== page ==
In this atmospheric, intriguing historical mystery brimming with psychological tension, an unexpected inheritance plunges beloved British mystery author Josephine Tey into a disturbing puzzle of dark secrets eerily connecting the present and the past.
When Josephine Tey unexpectedly inherits Red Barn Cottage from her estranged godmother, the will stipulates that she must personally claim the house in the Suffolk countryside. But Josephine is not the only benefactor—a woman named Lucy Kyte is also in Hester’s will.
Sorting through the artifacts of her godmother’s life, Josephine is intrigued by an infamous death committed on the cottage’s grounds a century before. Yet this old crime—dubbed the Red Barn murder—still seems to haunt the tight-knit village and its remote inhabitants. Is it just superstition, or is there a very real threat that is frightening the locals? Could the truth be related to the mysterious Lucy Kyte, who no one in the village admits to knowing?
With a palpable sense of evil thickening around her, Josephine must untangle historic tragedy from present danger and prevent a deadly cycle from beginning once more.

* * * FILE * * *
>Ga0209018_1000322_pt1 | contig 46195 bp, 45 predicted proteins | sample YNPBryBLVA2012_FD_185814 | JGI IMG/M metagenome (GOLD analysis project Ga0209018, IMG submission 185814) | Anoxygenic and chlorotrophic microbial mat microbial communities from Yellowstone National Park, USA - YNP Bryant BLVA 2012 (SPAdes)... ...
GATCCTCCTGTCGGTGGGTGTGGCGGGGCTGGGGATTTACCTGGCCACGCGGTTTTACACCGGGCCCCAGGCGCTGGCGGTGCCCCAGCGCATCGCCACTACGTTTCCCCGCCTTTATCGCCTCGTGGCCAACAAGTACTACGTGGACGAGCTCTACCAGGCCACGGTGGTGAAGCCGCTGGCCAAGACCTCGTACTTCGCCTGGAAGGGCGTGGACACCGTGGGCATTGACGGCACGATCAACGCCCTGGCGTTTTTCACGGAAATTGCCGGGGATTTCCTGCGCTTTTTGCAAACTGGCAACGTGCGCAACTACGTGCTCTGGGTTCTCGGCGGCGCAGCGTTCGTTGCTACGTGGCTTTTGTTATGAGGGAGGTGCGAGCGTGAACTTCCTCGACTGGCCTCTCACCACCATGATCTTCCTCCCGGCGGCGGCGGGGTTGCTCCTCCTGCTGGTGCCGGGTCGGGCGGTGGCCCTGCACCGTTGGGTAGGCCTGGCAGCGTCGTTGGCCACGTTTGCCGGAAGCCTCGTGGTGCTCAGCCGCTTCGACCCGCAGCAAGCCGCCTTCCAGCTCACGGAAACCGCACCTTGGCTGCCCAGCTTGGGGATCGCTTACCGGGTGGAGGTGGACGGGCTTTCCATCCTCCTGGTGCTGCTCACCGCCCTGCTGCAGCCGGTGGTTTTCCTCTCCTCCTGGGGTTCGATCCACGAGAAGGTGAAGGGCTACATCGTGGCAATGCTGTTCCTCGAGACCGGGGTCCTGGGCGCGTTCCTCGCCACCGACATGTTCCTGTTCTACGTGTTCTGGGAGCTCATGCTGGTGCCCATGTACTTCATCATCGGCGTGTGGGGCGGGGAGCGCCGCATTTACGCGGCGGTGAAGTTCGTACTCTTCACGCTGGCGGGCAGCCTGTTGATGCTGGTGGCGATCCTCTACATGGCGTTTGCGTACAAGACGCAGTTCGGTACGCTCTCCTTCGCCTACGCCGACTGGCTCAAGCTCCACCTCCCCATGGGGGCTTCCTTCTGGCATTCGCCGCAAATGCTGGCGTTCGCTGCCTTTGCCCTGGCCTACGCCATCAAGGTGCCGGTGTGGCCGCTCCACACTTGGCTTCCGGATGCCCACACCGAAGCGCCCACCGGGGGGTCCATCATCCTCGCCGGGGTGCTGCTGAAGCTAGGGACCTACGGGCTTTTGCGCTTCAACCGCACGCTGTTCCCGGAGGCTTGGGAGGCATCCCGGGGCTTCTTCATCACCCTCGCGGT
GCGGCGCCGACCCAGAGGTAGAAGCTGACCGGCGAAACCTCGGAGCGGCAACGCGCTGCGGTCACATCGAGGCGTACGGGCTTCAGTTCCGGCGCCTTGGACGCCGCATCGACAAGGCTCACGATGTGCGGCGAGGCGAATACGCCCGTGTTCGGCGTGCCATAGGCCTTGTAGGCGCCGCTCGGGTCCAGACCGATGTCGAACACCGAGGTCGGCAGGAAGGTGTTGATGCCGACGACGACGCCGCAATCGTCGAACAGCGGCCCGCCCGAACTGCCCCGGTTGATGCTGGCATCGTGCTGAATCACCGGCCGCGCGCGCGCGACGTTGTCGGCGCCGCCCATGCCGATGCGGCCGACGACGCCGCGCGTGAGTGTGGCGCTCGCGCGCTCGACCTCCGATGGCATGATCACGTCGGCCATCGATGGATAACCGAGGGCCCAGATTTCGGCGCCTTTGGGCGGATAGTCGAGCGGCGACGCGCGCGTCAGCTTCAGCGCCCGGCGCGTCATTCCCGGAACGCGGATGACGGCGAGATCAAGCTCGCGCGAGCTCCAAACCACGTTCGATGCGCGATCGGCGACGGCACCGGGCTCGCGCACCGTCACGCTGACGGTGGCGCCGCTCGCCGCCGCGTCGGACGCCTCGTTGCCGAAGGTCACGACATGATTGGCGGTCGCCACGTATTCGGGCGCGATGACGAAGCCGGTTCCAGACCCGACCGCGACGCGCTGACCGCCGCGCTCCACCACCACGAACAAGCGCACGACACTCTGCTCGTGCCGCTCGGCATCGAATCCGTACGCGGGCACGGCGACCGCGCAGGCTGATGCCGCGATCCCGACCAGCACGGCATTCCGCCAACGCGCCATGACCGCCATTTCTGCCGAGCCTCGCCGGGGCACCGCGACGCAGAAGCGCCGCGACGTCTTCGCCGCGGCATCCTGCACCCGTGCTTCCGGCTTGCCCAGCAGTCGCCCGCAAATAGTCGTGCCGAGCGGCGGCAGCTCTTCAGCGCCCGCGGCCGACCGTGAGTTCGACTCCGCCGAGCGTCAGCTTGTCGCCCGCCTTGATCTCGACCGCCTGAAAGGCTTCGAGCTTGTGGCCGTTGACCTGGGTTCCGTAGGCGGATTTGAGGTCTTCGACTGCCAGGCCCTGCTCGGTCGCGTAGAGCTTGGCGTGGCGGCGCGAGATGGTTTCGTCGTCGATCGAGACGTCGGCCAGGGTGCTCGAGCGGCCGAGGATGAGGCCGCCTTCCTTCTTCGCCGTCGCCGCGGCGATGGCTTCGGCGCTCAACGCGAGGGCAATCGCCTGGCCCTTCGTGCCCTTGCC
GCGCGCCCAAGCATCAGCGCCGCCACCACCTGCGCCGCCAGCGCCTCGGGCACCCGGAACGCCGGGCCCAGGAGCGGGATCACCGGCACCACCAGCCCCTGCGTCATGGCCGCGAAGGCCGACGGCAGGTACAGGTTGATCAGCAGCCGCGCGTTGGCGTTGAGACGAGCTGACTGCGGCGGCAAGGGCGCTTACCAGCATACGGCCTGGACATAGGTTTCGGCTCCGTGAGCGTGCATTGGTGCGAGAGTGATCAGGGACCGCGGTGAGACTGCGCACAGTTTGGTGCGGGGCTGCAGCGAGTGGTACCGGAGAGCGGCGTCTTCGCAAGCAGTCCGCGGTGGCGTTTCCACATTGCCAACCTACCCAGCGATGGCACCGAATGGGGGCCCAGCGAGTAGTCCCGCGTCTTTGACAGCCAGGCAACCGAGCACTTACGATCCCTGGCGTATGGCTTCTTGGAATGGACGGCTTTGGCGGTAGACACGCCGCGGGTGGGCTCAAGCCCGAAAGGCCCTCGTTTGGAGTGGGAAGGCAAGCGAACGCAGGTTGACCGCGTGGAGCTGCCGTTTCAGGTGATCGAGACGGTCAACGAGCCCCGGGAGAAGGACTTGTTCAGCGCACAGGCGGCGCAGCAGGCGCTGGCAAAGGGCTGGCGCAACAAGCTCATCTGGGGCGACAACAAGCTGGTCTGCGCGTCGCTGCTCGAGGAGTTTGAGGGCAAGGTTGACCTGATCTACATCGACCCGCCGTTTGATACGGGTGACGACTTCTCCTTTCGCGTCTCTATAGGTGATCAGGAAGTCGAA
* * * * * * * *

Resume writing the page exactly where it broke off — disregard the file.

Lyrical prose ("sheaves of corn stood abandoned, like the forgotten tents of a retreating army") and subtle plotting make Upson's fifth novel featuring real-life mystery writer Josephine Tey a worthy successor to Fear in the Sunlight, a PW Best Mystery of 2013. Tey, who's struggling with writing a biography, is surprised to learn of a bequest from her godmother, actress Hester Larkspur (who was a close friend of Tey's mother), as she herself barely knew the woman. Larkspur has left her a Red Barn Cottage in Suffolk located near the site of a notorious murder, and the will gives the writer the choice of sorting through its contents, including the actress's papers, or having them all destroyed unseen. Tey decides to take a look at what she's inherited, and, in the process, learns some unsettling details about the circumstances of her godmother's death. In addition, the cottage may be haunted. Upson lays out the suspicious events gradually, but amply rewards her readers' patience with a satisfying resolution that feels true to life rather than pat.